ISTANBUL -- Turkish tanks crossed into Syria to the west of a frontier town seized from the Islamic State group last week, in a "new phase" of an operation aimed at sealing off the last stretch of border controlled by the extremists.
Syrian rebels advancing from Jarablus say they captured three more villages from the extremists on Saturday. Rebels and Turkish forces are now advancing in two directions, to the east from al-Rai and to the west from Jarablus, to seal the border.
The private Dogan news agency reported at least 20 tanks and five armored personnel carriers crossed at the Turkish border town of Elbeyli, across from the Syrian rebel-held town of al-Rai. The new incursion is unfolding about 34 miles west of Jarablus, where Turkish forces first crossed into Syria 10 days ago.
A spokesman for one of Turkish-backed Syrian factions said 100 Turkish troops accompanied 30 tanks across the border, linking up with the rebels at al-Rai. He spoke on the condition of anonymity because he was not authorized to talk about the Turkish troops. .
IS, which once controlled hundreds of miles of territory along the Turkish border and used it to bring in foreign fighters and supplies, now only rules a 13-mile stretch of the frontier. The group has suffered a string of defeats in recent months in both Syria and Iraq.
Some 5,000 U.S. and Turkish-backed Syrian rebels have crossed into northern Syria from Turkey to participate in the so-called Euphrates Shield operation, according to local journalist Adnan al-Hussein, who is embedded with the groups.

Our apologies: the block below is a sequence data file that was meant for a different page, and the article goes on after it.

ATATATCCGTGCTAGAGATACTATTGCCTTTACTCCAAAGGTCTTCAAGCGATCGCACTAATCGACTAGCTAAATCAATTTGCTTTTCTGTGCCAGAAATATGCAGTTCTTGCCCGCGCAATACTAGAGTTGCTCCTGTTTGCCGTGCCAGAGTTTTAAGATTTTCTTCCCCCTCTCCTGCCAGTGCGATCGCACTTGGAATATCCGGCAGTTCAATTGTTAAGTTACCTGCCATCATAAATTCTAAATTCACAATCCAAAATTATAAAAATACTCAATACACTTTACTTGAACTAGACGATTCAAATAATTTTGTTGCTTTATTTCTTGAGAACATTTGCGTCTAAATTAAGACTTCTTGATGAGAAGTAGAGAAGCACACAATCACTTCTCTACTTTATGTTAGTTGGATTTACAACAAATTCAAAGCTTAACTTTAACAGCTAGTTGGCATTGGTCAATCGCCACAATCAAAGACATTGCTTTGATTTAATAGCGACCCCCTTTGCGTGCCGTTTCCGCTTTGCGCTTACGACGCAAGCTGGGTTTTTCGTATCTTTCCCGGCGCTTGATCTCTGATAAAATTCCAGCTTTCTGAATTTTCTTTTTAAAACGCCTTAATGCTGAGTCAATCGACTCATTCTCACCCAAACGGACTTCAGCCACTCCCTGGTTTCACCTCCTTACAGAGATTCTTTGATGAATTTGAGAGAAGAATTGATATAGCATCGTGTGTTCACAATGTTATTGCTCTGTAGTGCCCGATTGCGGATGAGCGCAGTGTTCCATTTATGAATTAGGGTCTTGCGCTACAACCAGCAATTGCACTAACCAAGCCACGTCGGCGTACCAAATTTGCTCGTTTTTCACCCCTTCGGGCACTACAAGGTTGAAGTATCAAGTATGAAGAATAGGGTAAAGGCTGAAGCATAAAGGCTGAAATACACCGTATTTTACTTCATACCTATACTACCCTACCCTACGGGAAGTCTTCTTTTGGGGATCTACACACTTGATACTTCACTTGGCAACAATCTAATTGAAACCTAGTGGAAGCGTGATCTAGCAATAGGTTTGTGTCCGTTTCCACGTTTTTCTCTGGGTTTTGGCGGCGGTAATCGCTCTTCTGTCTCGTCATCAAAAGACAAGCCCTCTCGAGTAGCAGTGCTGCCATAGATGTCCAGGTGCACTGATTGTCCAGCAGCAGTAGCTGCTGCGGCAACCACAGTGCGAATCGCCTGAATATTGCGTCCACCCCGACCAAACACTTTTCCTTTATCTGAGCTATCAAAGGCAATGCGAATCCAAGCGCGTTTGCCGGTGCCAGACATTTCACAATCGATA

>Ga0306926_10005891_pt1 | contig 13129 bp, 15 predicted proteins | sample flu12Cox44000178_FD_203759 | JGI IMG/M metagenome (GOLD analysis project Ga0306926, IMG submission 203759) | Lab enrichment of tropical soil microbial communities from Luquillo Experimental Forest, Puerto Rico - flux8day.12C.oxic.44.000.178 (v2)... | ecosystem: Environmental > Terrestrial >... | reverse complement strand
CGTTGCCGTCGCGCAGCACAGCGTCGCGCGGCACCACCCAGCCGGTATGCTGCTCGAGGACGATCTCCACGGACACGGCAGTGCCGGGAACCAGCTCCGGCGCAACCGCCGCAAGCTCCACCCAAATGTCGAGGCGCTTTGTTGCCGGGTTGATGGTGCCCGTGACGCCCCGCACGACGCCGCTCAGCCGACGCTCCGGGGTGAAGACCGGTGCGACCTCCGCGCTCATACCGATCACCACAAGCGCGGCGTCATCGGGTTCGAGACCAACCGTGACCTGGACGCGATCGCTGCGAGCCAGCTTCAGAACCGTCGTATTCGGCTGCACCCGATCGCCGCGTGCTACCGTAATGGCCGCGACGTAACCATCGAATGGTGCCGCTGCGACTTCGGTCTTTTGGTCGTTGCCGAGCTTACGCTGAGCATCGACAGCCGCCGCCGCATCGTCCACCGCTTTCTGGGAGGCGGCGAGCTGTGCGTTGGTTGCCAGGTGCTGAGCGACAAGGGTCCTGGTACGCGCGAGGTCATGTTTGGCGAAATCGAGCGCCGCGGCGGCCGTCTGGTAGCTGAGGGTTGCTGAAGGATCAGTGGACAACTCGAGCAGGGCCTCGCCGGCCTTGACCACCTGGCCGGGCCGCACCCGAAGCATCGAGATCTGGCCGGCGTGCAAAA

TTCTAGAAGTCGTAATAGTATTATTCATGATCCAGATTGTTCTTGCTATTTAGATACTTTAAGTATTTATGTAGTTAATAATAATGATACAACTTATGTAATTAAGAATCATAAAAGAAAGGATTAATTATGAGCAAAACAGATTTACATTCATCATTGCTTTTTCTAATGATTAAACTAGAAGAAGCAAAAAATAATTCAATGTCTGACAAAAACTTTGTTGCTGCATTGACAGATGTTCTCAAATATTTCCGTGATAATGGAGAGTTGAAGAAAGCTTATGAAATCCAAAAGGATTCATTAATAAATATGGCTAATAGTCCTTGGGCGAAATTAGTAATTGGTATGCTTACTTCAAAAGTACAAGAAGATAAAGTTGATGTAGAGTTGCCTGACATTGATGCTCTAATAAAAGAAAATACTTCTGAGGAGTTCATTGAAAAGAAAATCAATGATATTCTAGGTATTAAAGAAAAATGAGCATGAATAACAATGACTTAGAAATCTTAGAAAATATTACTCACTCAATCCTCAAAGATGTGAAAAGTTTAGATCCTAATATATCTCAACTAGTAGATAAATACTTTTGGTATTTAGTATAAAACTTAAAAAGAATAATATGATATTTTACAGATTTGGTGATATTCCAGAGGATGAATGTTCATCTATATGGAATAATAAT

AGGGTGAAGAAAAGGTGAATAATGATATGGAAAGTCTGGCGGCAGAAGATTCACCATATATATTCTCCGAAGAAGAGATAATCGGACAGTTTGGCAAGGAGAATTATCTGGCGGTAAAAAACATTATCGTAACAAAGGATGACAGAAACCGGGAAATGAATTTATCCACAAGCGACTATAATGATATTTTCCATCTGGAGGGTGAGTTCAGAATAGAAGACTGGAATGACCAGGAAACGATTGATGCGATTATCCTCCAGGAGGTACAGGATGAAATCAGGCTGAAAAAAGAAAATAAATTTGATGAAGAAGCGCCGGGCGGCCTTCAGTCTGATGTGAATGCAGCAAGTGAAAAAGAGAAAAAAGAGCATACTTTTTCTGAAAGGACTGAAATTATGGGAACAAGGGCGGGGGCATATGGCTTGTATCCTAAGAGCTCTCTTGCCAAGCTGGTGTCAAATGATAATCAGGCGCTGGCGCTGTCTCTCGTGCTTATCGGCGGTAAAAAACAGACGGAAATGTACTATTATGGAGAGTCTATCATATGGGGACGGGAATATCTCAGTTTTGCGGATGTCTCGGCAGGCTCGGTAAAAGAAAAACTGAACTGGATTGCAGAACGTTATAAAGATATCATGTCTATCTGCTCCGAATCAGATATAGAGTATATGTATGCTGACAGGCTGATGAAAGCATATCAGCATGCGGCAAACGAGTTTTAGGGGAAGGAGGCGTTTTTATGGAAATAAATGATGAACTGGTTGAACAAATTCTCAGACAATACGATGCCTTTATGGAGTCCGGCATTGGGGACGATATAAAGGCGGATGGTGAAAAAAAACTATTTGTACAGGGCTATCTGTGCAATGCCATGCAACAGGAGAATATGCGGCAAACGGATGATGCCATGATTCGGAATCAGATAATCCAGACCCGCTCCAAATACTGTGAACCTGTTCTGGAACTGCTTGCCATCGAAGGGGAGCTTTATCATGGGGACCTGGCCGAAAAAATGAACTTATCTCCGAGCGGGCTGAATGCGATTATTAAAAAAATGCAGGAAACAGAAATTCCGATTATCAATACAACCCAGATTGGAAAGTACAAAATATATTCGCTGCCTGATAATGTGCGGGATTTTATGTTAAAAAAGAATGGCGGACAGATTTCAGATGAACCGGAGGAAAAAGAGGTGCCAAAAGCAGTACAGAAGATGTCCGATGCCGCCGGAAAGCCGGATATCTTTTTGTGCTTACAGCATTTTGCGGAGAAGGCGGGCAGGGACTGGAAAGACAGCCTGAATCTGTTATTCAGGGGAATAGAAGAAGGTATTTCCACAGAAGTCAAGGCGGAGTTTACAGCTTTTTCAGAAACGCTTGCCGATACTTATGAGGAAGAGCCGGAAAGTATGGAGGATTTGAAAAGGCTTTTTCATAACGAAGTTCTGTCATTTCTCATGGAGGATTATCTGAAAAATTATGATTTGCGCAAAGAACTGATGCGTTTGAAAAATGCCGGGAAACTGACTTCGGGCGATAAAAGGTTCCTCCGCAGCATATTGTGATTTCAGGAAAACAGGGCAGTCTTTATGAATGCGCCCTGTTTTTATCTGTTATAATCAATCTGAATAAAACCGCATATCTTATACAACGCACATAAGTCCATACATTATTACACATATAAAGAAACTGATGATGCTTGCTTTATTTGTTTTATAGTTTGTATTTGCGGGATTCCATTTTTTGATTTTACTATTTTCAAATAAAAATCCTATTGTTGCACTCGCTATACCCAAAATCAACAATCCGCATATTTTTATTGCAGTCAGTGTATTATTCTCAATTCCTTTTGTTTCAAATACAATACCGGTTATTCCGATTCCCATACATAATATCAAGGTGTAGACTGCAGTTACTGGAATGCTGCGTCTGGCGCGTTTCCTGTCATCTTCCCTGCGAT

Three rockets fired from IS-held territory in Syria meanwhile struck the Turkish border town of Kilis, some 19 miles from Elbeyli, according to the Turkish governor's office, which said one person was lightly wounded. Dogan says rockets have killed 21 Kilis residents and wounded scores since January.
The Turkish military responded to the rockets on Saturday with howitzers, striking two weapons depots and bunkers, and "destroying the locations and the Daesh terrorists there," the state-run Anadolu news agency said, referring to IS by an Arabic acronym.
Turkey's military says its right to self-defense, as well as U.N. resolutions to combat the IS group, justify its Syria incursions.
Turkey and allied Syrian rebels have also fought U.S.-backed Kurdish forces known as the People's Protection Units, or YPG, around Jarablus. Turkey views the YPG as an extension of the Kurdistan Workers' Party, or PKK, which Turkey and its allies consider a terrorist organization.
The U.S. has provided extensive aid and airstrikes to the YPG-led Syria Democratic Forces, which have proven to be highly effective against IS. The Syria Democratic Forces, which also includes Arab fighters, has taking a large swath of territory from the extremists along the border with Turkey and closed in on Raqqa, the de facto capital of the extremist group's self-styled caliphate.
Associated Press writer Philip Issa in Beirut contributed to this report.